Province of Canada, Legislative Council, Scrapbook Debates [The Ministerial Crisis], 8th Parl, 2nd Sess, (21 June 1864)


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Date: 1864-06-21
By: Province of Canada (Parliament)
Citation: Province of Canada, Parliament, Scrapbook Debates, 8th Parl, 2nd Sess, 1864 at 202.
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LEGISLATIVE COUNCIL.

———

TUESDAY, 21st June, 1864

The SPEAKER took the chair at three o’clock.

CONTINGENT ACCOUNTS.

The Hon. Mr. SEYMOUR presented the third Report of the Committee on Contingencies, which was ordered to be taken into consideration to-morrow.

PRIVATE BILLS.

The time relating to the reception of private bills was, on motion of Hon. Col. TACHE, extended until Tuesday, 28th inst.

THE MINISTERIAL CRISIS.

Hon. Sir E. P. TACHE stated that the basis of the negociations [sic] which had been opened some days ago, and continued until to-day, had been accepted. There were, however, some matters of detail to be arranged, and he hoped to-morrow to be able to lay the whole negociations [sic] before the House. He therefore moved the adjournment of the House.

Hon. Mr. FERGUSSON BLAIR said he was aware that the custom was during the time of a Ministerial crisis to adjourn from day to day. But he thought it might be advisable to go through the private bills and advance them a stage.

Hon. Sir E. P. TACHE had no objection, if the House so desired it, that the unopposed private bills should be advanced a stage.

Hon. Sir E. P. TACHE had no objection, if the House so desired it, that the unopposed private bills should be advanced a stage.

Hon. Mr. LETELLIER DE ST. JUST said that as the statement was made that the basis of the negotiations had been accepted, it was due to the House that that basis should be made known. Matters of detail, which were not yet decided upon, of course the House had no right yet to be informed concerning them.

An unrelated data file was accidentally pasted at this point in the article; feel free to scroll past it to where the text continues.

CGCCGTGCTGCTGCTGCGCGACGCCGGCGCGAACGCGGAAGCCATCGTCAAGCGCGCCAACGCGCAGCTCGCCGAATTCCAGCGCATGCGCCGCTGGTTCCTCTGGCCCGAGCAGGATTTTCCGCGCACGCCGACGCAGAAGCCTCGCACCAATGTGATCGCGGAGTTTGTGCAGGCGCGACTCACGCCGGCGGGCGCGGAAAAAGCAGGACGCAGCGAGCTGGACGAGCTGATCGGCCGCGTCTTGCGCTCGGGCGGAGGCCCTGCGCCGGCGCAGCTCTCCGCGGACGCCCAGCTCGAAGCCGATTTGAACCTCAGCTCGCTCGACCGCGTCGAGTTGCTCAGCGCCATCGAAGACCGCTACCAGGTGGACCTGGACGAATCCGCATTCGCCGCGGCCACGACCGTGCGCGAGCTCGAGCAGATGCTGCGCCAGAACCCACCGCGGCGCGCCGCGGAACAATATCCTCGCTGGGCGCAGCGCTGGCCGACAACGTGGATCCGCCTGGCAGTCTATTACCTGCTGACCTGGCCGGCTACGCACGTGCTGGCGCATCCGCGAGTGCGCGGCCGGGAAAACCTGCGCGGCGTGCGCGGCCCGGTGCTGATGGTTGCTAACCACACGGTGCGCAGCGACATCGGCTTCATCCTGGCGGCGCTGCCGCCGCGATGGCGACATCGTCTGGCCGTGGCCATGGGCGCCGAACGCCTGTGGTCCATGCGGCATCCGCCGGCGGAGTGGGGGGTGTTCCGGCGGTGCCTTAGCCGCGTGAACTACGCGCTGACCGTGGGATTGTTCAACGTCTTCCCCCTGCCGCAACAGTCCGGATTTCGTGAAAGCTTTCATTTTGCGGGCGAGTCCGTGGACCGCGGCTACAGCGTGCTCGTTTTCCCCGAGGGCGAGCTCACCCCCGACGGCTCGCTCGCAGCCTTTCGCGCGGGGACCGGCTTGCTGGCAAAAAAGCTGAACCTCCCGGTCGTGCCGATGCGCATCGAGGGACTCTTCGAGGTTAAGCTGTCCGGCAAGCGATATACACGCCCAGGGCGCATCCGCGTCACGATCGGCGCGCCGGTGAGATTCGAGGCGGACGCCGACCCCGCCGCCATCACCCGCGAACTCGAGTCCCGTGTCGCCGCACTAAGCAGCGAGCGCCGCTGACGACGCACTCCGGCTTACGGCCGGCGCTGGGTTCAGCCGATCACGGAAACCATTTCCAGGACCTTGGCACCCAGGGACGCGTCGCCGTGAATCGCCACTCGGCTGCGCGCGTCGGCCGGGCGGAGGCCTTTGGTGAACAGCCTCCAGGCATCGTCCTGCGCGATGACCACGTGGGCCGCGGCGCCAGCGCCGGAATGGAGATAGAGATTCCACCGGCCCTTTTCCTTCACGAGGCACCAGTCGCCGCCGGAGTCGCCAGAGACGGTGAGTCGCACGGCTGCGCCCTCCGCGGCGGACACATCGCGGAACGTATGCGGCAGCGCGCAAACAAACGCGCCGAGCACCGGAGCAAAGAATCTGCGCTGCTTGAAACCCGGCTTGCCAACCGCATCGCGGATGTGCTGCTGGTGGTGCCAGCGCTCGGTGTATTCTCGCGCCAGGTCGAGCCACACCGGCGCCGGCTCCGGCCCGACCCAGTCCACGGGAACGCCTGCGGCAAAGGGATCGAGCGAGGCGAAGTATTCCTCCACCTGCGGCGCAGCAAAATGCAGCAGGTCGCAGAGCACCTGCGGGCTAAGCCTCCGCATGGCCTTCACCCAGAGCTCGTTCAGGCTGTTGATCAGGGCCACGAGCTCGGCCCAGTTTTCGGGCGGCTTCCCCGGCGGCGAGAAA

Hon. Sir E. P. TACHE said the hon. gentleman had himself been an Executive Councillor, and must be aware that there were things which could not be made known to Parliament. The details of which he spoke were intimately connected with the basis, and he could not therefore make any statement. He could assure the House that when the statement was made to-morrow, it would be found to afford to the House the fullest information, and he hoped satisfaction.

Hon. Mr. FERGUSSON BLAIR said that the basis having been agreed upon, he considered that the House should be placed in possession of it. When it was submitted to-morrow, those who were in the secrets of the principal parties to the negotiations would be placed at a disadvantage; a discussion of it would probably take place. There were various rumors as to the negotiations, which implied important constitutional changes, and it was desirable that the House should be put in possession of them as soon as possible.

Hon. Mr. CAMPBEELL said it was most undesirable that an incomplete statement should be made. His hon. friend the Premier had already announced that to-morrow he would be able to lay before the House a full statement of the negotiations; but it must be manifest that the terms on which such a statement was made were matters of great importance, and should be agreed upon by the parties to it before it was made.

After a few remarks from the Hon. Mr. LETELLIER, which were inaudible in the gallery, the House adjourned at half-past three o’clock.

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